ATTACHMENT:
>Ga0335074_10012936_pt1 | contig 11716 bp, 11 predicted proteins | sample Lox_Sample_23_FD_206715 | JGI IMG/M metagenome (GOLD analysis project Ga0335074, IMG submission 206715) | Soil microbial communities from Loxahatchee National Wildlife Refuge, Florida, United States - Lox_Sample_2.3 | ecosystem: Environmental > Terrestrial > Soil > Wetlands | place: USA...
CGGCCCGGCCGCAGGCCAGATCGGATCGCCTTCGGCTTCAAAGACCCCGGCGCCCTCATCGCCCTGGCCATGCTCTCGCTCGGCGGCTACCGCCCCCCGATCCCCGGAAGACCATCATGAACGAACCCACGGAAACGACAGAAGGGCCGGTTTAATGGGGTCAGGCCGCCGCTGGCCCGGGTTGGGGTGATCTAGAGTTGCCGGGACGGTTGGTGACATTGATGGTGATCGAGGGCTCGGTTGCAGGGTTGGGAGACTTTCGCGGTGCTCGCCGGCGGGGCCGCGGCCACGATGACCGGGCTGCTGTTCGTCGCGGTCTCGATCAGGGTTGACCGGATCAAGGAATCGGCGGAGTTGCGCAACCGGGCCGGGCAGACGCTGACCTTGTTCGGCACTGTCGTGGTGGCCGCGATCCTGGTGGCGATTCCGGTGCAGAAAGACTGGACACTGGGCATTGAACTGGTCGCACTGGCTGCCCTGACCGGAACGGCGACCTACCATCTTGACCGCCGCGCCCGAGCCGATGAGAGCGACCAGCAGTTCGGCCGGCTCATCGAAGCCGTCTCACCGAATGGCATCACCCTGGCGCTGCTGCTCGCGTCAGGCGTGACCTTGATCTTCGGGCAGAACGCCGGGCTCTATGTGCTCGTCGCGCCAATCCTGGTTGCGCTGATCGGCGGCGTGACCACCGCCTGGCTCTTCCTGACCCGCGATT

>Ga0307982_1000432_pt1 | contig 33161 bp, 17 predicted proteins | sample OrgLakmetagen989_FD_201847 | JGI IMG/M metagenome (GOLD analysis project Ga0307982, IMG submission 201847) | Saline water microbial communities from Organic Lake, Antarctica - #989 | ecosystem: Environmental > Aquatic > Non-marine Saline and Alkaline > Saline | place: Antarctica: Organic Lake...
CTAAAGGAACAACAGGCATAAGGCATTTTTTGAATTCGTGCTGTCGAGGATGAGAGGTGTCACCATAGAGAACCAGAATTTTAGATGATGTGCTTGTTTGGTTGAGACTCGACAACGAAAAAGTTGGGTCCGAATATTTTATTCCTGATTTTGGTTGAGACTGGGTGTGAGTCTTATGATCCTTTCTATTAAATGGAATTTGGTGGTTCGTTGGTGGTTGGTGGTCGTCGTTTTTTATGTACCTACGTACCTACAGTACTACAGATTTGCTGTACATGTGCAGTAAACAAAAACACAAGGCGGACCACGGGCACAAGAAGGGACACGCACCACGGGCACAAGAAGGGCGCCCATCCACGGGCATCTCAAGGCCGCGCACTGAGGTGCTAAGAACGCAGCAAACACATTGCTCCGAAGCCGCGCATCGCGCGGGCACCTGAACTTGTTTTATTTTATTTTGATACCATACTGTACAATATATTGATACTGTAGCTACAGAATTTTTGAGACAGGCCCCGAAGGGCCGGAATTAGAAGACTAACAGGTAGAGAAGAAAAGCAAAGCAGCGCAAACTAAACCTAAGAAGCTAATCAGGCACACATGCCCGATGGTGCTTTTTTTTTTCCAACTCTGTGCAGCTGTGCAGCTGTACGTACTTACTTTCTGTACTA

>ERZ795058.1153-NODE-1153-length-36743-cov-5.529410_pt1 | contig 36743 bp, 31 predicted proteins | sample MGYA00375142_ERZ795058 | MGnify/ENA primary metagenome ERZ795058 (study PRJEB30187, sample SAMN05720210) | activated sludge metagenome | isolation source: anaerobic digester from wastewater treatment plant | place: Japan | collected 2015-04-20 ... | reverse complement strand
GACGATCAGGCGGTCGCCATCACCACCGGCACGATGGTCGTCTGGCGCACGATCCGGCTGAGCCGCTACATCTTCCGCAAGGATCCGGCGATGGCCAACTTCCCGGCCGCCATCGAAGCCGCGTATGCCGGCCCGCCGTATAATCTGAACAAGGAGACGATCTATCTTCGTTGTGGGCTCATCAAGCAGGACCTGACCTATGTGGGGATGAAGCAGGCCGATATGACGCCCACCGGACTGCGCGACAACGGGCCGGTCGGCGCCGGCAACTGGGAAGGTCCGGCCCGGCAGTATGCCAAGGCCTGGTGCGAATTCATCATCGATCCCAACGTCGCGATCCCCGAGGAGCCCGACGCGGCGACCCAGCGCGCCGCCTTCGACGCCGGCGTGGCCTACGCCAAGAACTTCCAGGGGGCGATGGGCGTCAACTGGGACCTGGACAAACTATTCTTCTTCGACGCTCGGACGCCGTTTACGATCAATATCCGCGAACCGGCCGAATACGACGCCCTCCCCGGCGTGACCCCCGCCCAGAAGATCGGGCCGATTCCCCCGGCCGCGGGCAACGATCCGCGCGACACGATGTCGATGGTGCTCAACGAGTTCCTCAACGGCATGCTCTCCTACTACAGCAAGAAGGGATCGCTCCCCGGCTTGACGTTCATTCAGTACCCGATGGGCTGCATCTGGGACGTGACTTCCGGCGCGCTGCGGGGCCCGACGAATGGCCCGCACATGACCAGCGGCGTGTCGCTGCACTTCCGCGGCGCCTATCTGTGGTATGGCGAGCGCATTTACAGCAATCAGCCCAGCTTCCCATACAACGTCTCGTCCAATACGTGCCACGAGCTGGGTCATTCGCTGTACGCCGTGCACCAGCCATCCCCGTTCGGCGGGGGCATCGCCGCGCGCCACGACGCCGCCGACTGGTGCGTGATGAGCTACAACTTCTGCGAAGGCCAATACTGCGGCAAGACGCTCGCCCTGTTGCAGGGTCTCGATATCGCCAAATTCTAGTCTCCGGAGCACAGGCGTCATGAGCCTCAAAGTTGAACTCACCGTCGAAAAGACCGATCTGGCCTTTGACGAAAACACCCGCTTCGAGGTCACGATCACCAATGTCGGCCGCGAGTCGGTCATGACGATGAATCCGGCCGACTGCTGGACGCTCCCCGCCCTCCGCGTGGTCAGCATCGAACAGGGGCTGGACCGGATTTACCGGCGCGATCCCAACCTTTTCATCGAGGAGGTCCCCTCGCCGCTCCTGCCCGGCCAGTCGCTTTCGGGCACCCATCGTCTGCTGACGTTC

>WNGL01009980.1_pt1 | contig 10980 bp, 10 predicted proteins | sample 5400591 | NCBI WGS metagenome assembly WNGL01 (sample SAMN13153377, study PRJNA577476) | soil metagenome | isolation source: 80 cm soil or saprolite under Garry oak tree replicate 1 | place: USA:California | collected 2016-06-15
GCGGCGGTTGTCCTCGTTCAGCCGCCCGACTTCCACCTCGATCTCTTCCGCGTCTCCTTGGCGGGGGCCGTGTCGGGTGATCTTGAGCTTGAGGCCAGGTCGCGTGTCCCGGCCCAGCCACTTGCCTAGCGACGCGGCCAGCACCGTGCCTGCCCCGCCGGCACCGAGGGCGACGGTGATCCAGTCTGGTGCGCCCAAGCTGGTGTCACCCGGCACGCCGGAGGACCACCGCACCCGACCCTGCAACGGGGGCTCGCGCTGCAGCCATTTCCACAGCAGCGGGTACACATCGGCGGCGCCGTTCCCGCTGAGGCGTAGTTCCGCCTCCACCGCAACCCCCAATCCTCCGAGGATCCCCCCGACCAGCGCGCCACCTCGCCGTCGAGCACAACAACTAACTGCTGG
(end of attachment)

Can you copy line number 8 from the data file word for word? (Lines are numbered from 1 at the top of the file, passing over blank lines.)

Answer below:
GCGGCGGTTGTCCTCGTTCAGCCGCCCGACTTCCACCTCGATCTCTTCCGCGTCTCCTTGGCGGGGGCCGTGTCGGGTGATCTTGAGCTTGAGGCCAGGTCGCGTGTCCCGGCCCAGCCACTTGCCTAGCGACGCGGCCAGCACCGTGCCTGCCCCGCCGGCACCGAGGGCGACGGTGATCCAGTCTGGTGCGCCCAAGCTGGTGTCACCCGGCACGCCGGAGGACCACCGCACCCGACCCTGCAACGGGGGCTCGCGCTGCAGCCATTTCCACAGCAGCGGGTACACATCGGCGGCGCCGTTCCCGCTGAGGCGTAGTTCCGCCTCCACCGCAACCCCCAATCCTCCGAGGATCCCCCCGACCAGCGCGCCACCTCGCCGTCGAGCACAACAACTAACTGCTGG